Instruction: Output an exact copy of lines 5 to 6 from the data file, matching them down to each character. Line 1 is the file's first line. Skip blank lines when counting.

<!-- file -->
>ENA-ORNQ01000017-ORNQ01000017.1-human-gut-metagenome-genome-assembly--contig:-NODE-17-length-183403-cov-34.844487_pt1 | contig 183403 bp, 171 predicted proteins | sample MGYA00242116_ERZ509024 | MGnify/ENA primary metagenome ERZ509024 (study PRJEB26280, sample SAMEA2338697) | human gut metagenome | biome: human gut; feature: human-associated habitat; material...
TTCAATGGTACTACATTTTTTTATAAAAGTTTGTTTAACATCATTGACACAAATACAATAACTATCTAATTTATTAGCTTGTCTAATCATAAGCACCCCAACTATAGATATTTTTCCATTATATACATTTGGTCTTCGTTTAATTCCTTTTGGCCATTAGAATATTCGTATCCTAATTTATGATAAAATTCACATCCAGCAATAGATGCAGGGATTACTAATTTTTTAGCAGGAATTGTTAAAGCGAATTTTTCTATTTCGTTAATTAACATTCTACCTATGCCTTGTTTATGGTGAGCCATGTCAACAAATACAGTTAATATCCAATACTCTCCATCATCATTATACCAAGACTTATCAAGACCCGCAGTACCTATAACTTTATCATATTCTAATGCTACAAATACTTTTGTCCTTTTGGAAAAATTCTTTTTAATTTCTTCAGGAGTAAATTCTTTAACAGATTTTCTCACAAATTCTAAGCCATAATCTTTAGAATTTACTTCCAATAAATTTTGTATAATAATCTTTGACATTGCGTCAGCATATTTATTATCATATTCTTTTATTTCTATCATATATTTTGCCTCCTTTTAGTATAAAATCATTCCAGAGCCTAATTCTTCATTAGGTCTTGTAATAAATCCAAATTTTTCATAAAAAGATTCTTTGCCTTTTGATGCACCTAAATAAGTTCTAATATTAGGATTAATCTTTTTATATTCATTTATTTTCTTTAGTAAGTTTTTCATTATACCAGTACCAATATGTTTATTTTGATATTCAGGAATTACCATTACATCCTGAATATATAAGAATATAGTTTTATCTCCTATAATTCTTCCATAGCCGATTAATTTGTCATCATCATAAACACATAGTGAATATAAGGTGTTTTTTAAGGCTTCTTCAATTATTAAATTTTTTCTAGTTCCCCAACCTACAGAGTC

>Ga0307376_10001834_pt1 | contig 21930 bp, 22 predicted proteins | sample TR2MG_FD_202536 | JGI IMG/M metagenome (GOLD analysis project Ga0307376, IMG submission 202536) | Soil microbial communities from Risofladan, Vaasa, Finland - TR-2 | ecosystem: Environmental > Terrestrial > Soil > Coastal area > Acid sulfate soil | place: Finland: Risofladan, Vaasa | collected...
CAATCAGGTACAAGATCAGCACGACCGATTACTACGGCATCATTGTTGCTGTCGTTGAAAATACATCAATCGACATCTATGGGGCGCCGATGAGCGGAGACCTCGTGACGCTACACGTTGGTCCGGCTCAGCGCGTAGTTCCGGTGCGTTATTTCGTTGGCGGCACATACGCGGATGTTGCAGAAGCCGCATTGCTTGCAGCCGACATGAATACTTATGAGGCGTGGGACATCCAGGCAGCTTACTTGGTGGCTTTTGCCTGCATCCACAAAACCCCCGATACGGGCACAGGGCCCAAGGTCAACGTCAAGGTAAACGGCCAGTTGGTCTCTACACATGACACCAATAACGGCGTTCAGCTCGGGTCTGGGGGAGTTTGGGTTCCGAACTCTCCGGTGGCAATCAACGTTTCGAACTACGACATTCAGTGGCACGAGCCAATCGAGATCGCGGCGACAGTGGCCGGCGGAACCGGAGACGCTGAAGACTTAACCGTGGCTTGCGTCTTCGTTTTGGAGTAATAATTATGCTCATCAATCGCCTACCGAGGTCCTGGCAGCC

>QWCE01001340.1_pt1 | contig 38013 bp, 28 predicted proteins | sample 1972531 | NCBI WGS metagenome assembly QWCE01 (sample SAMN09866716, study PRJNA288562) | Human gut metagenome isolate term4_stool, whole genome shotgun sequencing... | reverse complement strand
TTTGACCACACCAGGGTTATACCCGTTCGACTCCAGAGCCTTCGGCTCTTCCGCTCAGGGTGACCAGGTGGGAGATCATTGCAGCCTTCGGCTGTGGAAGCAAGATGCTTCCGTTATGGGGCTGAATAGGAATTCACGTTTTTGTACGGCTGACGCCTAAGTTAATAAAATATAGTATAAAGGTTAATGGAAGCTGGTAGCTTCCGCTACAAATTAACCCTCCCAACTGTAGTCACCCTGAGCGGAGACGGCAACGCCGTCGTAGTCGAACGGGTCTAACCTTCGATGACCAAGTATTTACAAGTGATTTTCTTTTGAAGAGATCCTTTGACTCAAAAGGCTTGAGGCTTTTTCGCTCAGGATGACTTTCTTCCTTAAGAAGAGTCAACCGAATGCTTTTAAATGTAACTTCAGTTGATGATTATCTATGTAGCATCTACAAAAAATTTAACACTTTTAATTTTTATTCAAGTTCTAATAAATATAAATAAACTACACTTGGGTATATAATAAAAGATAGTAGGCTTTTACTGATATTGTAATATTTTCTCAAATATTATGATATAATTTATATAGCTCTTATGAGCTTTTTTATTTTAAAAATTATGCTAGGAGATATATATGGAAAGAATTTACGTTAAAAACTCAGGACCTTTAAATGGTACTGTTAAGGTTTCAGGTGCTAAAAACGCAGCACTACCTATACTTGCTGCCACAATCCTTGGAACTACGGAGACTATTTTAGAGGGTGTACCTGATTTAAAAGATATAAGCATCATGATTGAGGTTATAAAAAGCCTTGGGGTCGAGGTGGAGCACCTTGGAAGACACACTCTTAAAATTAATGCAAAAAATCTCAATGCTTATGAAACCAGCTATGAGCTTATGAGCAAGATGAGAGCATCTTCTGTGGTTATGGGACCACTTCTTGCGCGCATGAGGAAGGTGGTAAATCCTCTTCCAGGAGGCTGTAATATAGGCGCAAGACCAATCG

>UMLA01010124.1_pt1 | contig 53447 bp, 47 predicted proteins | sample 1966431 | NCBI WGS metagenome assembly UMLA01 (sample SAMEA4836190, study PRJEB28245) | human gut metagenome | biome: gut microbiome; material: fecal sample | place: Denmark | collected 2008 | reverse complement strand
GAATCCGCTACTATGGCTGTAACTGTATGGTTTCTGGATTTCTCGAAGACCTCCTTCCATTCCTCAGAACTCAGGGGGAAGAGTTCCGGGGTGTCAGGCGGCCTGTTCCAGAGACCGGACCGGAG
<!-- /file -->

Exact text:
>QWCE01001340.1_pt1 | contig 38013 bp, 28 predicted proteins | sample 1972531 | NCBI WGS metagenome assembly QWCE01 (sample SAMN09866716, study PRJNA288562) | Human gut metagenome isolate term4_stool, whole genome shotgun sequencing... | reverse complement strand
TTTGACCACACCAGGGTTATACCCGTTCGACTCCAGAGCCTTCGGCTCTTCCGCTCAGGGTGACCAGGTGGGAGATCATTGCAGCCTTCGGCTGTGGAAGCAAGATGCTTCCGTTATGGGGCTGAATAGGAATTCACGTTTTTGTACGGCTGACGCCTAAGTTAATAAAATATAGTATAAAGGTTAATGGAAGCTGGTAGCTTCCGCTACAAATTAACCCTCCCAACTGTAGTCACCCTGAGCGGAGACGGCAACGCCGTCGTAGTCGAACGGGTCTAACCTTCGATGACCAAGTATTTACAAGTGATTTTCTTTTGAAGAGATCCTTTGACTCAAAAGGCTTGAGGCTTTTTCGCTCAGGATGACTTTCTTCCTTAAGAAGAGTCAACCGAATGCTTTTAAATGTAACTTCAGTTGATGATTATCTATGTAGCATCTACAAAAAATTTAACACTTTTAATTTTTATTCAAGTTCTAATAAATATAAATAAACTACACTTGGGTATATAATAAAAGATAGTAGGCTTTTACTGATATTGTAATATTTTCTCAAATATTATGATATAATTTATATAGCTCTTATGAGCTTTTTTATTTTAAAAATTATGCTAGGAGATATATATGGAAAGAATTTACGTTAAAAACTCAGGACCTTTAAATGGTACTGTTAAGGTTTCAGGTGCTAAAAACGCAGCACTACCTATACTTGCTGCCACAATCCTTGGAACTACGGAGACTATTTTAGAGGGTGTACCTGATTTAAAAGATATAAGCATCATGATTGAGGTTATAAAAAGCCTTGGGGTCGAGGTGGAGCACCTTGGAAGACACACTCTTAAAATTAATGCAAAAAATCTCAATGCTTATGAAACCAGCTATGAGCTTATGAGCAAGATGAGAGCATCTTCTGTGGTTATGGGACCACTTCTTGCGCGCATGAGGAAGGTGGTAAATCCTCTTCCAGGAGGCTGTAATATAGGCGCAAGACCAATCG